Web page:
It was Blaise Pascal (although some say Mark Twain or George Bernard Shaw) who apologized to a friend for a long letter, saying he didn’t have time to make it short. Just because something is brief doesn’t mean it was easier to construct. It can, in fact, be harder. As proof, witness “The ABCs of Death,” a horror anthology of 26 shorts, each corresponding to a letter in the alphabet (“A is for apocalypse,” “B is for Bigfoot,” etc.). The longest lasts only a handful of minutes, the shortest about 30 seconds, and nearly all are obnoxious, forgettable time-wasters with images that are sadly less forgettable (Nazi dog strippers, farting lesbians, and so on).
It’s a shame, because the premise is inspired. Each of the 26 international filmmakers (28, actually) were assigned a letter and given free reign, so long as their film was brief and resulted in someone (or something) getting snuffed. Should a film whiff it, that’s conceivably okay, as there’s always a new one right around the corner. And yet the experience of watching “ABC’s” means always peering around the corner, frustration mounting as it becomes evident that even the talented filmmakers (“Timecrimes”’ Ernesto Diaz Espinoza, “Kill List”’s Ben Wheatley) have turned in work fathoms beneath them, mostly trading midnight-at-a-gorehound-festival juvenilia.
Okay, it’s not a total wash. Marcel Sarmiento’s “D is for Dogfight,” in which a bare knuckle boxer faces off against a fearsome mutt, has a weird, slow-motion beauty to it. Bruno Forzani and Héléne Cattet (of the French “Them”), with “O is for Orgasm,” deviate from the norm and give us an expressionistic montage of Dario Argento color filters. Adam Wingard and Simon Barrett — who contributed to another, slightly more successful recent horror omnibus package, “V/H/S” — make a self-reflexive comedy about the difficulties of find a good horror word pertaining to the letter Q.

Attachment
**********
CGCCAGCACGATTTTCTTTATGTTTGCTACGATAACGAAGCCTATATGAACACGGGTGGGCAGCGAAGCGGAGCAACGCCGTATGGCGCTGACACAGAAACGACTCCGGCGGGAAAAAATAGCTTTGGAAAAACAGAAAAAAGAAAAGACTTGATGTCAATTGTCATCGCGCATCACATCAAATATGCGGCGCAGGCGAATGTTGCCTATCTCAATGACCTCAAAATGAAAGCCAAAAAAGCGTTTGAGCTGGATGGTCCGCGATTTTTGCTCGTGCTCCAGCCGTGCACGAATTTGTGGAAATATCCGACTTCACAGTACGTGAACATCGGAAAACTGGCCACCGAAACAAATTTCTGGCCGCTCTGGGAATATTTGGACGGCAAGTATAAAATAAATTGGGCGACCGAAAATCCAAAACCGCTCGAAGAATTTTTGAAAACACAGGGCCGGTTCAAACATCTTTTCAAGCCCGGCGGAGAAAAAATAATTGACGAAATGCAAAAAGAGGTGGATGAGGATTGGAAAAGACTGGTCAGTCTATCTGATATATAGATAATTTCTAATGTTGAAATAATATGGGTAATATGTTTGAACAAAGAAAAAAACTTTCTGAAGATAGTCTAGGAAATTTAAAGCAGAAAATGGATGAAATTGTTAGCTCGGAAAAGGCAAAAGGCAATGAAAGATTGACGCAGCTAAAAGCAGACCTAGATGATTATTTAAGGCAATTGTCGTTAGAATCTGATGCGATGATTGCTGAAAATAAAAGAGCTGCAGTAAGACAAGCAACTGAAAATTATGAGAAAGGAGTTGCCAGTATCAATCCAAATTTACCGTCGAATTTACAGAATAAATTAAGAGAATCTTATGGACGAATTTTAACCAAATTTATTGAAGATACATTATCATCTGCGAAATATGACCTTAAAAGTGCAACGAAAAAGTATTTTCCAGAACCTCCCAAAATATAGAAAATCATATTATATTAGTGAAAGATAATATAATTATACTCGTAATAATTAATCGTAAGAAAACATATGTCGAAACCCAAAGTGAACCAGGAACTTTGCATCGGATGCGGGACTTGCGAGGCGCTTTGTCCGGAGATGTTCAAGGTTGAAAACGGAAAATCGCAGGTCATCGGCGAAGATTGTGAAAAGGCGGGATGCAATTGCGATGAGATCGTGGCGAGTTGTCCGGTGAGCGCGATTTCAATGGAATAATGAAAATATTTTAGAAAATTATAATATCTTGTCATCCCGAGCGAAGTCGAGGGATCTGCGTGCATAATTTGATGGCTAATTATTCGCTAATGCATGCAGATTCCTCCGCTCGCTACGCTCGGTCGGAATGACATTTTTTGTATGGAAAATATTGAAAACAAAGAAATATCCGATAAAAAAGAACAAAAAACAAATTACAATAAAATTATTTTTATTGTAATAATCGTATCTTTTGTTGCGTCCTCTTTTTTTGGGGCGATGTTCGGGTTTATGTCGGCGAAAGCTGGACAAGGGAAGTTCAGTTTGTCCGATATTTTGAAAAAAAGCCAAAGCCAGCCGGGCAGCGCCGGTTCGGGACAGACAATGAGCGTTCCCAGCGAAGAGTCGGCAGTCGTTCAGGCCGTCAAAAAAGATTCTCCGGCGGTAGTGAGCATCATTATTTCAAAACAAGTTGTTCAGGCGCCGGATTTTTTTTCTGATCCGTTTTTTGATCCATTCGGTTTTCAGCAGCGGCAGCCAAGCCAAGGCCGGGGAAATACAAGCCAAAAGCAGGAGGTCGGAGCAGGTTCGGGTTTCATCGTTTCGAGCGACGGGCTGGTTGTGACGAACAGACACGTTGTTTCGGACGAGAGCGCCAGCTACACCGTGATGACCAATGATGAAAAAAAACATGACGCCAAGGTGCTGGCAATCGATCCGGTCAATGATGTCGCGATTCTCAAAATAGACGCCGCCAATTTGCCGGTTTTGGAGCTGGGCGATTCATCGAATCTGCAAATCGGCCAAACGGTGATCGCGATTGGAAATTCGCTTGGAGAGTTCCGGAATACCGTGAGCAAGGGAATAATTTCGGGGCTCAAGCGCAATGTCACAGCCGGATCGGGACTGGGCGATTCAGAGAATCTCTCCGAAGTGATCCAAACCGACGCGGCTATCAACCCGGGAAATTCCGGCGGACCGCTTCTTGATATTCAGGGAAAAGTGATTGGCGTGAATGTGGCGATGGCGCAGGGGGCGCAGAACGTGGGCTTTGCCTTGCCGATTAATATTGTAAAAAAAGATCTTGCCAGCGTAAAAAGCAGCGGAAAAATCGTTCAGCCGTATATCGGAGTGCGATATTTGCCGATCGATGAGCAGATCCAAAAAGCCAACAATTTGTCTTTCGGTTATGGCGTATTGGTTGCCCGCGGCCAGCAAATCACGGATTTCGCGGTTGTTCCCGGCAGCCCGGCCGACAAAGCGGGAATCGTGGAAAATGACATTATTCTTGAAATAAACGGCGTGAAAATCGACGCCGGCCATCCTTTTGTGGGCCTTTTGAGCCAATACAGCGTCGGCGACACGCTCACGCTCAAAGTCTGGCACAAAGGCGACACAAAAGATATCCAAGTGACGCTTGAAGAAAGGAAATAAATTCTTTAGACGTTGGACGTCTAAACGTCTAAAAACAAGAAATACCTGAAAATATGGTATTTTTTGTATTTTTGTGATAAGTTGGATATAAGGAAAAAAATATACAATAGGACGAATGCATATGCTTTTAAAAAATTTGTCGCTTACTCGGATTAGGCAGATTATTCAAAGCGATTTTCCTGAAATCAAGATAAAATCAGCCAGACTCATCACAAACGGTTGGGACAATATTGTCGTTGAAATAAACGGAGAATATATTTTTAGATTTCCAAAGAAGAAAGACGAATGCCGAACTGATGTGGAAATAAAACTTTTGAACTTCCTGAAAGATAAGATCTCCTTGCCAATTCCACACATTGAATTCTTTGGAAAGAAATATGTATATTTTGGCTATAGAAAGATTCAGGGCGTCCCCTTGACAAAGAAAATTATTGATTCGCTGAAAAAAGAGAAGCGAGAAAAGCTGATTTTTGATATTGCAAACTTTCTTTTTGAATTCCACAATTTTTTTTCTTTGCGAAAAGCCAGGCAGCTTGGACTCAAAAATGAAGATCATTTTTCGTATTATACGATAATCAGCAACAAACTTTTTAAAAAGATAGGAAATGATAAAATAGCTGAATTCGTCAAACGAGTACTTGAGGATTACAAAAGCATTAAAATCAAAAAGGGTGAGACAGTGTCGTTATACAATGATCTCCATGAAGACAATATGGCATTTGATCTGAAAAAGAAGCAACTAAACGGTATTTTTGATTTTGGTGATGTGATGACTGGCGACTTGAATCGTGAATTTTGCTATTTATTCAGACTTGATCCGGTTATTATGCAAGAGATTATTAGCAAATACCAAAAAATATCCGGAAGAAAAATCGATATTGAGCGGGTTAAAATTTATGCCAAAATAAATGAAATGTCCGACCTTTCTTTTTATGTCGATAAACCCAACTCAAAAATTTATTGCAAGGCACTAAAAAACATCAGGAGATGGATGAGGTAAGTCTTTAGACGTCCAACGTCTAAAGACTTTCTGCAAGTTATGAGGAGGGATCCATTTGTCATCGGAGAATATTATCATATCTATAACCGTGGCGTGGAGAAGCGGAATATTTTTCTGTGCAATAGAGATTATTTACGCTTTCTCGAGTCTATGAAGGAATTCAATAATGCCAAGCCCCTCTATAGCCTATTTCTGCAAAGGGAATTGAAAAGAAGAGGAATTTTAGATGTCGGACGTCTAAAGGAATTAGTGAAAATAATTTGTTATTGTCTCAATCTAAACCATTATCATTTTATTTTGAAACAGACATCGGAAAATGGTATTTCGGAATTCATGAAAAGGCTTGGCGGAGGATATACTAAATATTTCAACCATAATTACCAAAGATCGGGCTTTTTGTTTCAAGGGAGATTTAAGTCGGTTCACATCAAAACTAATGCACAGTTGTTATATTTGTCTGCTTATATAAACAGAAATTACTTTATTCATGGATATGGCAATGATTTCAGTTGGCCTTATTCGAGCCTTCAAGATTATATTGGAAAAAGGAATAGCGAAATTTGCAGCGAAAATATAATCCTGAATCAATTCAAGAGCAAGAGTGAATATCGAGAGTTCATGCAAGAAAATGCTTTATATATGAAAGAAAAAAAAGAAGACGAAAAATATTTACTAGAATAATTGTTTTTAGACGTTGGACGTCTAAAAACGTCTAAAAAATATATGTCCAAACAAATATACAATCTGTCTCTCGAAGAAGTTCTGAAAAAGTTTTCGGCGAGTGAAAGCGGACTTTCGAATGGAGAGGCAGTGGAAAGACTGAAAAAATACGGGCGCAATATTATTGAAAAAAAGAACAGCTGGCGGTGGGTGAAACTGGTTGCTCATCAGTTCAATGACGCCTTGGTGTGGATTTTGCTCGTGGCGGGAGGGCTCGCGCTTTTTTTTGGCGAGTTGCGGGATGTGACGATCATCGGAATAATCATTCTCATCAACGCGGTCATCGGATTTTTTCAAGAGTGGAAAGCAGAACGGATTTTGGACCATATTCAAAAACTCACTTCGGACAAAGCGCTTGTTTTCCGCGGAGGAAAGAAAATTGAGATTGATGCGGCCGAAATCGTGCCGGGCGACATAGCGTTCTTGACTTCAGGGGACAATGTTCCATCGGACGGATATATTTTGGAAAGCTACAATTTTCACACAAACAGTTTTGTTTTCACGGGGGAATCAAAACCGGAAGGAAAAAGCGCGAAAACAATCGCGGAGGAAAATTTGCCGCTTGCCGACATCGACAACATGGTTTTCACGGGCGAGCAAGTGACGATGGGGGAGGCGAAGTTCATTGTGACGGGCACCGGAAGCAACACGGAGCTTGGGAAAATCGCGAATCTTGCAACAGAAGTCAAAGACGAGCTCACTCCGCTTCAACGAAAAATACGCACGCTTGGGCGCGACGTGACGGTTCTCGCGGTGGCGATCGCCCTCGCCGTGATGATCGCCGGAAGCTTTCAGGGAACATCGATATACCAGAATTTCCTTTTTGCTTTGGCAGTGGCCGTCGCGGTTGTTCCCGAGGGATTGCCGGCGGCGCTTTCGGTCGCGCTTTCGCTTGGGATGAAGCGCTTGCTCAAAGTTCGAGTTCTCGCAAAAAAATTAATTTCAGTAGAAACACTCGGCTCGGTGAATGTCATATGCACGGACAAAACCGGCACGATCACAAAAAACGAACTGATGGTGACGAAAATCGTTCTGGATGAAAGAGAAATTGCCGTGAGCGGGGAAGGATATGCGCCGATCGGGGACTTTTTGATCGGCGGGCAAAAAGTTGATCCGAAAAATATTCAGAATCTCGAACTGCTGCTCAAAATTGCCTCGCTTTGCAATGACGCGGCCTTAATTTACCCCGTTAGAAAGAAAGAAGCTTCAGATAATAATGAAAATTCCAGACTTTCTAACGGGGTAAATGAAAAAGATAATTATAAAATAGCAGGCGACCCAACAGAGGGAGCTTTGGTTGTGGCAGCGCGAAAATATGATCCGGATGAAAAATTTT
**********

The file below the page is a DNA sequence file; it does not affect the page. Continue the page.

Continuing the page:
Then again, it’s not a good sign that another filmmaker (animator Joe Schnepp) had a similar idea with the letter W. Still, it’s better to make the same joke than make a film with the usual parade of dumb shocks, or the stupid joke that comprises the contribution of Ti West, the talented filmmaker of “The House of the Devil” and “The Innkeepers.” Among this pedigree even a failed concept is one of the better entries, as with the not traumatic short by Srdjan Spasojevic, he of the notorious (if somewhat brilliant) “A Serbian Film.” Though all the work in “ABCs” is short, it’s not clear anyone gave them much time.